So let’s say, hypothetically, that you have a grey sweater in jersey. That very comfy, excellent fit kind that you really love. And that suddenly there is a stain, like a blueberry stain that’s impossible to get out. What to do? You don’t need to throw away the sweater, you can use it as a canvas for your creativity. All of these ideas can used on other items of clothing (I have) or fabric used in the home (I’ve done that too). It doesn’t matter if you are so called “up cycling” or trying to create something original from the start, these are applicable.
1. Go all Jackson Pollock on it. Paint spatter has a long history, spatterware is actually a thing. You have to have a little bit of space to because you are flinging fabric paint on fabric (in this case) but the results can be very cool. It’s not more difficult than that.
2. Do the dab. Whether you are using just a paint brush or one of those little round fabric sponges you can create a patter of sorts by a series of gentle applications. If you make dots with a fabric sponge you are basically creating a Damian Hirst painting. He doesn’t do the dots himself you know. If you use the brush and make marks in black paint on white fabric it will look like you have dressed yourself in a dalmatian. Cruella de Ville wasn’t wrong in wanting to do that, it’s how she went about it that was always the problem in my view. Fake dalmatian, fake snake and fake leopard is so much better then the real thing.
3. Stamp it. Fabric stamps are good stuff. You can get a ready made one or one of those “carve it yourself kits” but then you have every possibility of doing a very exact and nice print. Maybe one heart in red on one sweater, a multitude in blue on an old dress and why not make a couple of pillowcases while you are at it. My experience in this tells me that once you start, it’s difficult to stop.
4. Iron on some letters. Here I’ve just used some left over Q’s from when I’ve been making shirts with witty captions but just randomly ironing on letters all over the from of a sweater is gonna be hella awesome. I’m sure that if I search my memory I have seen it done somewhere, or maybe I have just been thinking about doing it loads. I do have a lot of rarely used letter laying around. I got these from the craft store. You could obviously cover up a stain by just adding a cool phrase using these kinds of letters.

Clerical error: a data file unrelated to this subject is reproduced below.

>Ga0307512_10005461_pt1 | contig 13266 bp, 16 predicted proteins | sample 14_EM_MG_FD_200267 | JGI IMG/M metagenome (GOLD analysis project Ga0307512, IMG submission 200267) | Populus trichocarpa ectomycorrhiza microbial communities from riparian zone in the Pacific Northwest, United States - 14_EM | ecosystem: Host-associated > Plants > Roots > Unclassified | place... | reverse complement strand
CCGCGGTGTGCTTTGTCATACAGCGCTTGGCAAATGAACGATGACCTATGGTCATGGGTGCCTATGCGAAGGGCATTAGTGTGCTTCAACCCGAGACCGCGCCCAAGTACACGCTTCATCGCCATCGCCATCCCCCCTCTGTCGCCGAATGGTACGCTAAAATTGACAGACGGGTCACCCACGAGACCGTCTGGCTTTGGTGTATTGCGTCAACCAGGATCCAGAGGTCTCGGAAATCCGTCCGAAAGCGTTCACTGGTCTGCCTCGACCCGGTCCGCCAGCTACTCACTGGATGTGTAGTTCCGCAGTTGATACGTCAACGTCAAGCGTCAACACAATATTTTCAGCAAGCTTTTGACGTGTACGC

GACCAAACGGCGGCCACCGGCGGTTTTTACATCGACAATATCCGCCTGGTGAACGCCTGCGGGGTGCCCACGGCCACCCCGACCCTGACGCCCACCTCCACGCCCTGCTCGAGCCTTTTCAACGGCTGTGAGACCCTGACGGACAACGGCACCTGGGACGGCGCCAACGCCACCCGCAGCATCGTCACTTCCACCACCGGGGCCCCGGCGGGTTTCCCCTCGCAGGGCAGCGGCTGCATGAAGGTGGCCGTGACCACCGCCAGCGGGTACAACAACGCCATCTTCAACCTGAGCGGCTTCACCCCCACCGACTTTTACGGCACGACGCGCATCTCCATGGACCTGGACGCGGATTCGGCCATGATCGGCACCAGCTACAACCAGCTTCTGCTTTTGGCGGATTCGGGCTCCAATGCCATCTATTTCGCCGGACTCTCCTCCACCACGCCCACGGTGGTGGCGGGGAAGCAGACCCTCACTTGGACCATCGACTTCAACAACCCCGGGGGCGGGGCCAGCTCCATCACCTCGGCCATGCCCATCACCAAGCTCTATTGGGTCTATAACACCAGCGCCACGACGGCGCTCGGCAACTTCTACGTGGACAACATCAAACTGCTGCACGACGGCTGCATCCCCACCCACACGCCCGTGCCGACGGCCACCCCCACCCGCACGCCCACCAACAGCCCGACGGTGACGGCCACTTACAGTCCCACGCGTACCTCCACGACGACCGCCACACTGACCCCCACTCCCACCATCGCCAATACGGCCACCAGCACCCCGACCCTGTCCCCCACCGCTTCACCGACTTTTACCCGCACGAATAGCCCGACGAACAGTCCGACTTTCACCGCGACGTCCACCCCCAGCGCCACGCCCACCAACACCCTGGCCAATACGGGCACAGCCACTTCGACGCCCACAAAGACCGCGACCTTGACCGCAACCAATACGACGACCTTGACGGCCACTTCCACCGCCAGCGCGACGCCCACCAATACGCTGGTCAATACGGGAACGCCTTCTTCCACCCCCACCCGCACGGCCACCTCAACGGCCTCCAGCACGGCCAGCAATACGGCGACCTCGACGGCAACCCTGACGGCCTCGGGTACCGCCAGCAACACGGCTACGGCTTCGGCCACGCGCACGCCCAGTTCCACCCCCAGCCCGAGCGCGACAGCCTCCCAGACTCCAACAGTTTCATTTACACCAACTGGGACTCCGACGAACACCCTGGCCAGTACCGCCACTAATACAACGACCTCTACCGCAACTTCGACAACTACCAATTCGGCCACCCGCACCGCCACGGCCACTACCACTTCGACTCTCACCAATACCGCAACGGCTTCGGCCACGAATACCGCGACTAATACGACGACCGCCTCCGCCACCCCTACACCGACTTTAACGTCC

5. Applique s’il vous plaît. If you go to a good haberdashers you will find a range of applications that are ready made and only need to be either stitches on or ironed on. Getting a set of them, adding several over the front at regular intervals is all you need to do. Small embroidered flowers can look tragic using just one or two but a dozen of them? There is style in numbers I always say, meaning that there is safety in numbers. It looks like a thought. There are tiny patches with sequins that I’ve seen and that sort of thing would also look good on most clothing items. This technique is also very good for covering small holes and tears in items.
6. Batik is chic. Tie-dye has a bad reputation but I do love it. What you need to do to avoid that hippie vibe lays mostly in the styling. And having a cool tie-dyed sweater with just a pair of leather trousers and some heels, or just a skirt with a white crisp shirt works just fine. My bleached jeans were more ska-skin then hippie and I loved those. Either have one tie-dyed item in amongst some very classic pieces or go all in by clashing a batik shirt with some batik trousers. Indigo(or other colours) can be bought at the crafts store and then follow the instructions on the packaging.
7. The last draw. My final solution would be to get fabric pens and draw free hand. The great thing about these is that they don’t need to be fixated with an iron, not stitched on, no nothing. They just need time to dry properly. Drawing freehand can feel intimidating but obviously you can use a template.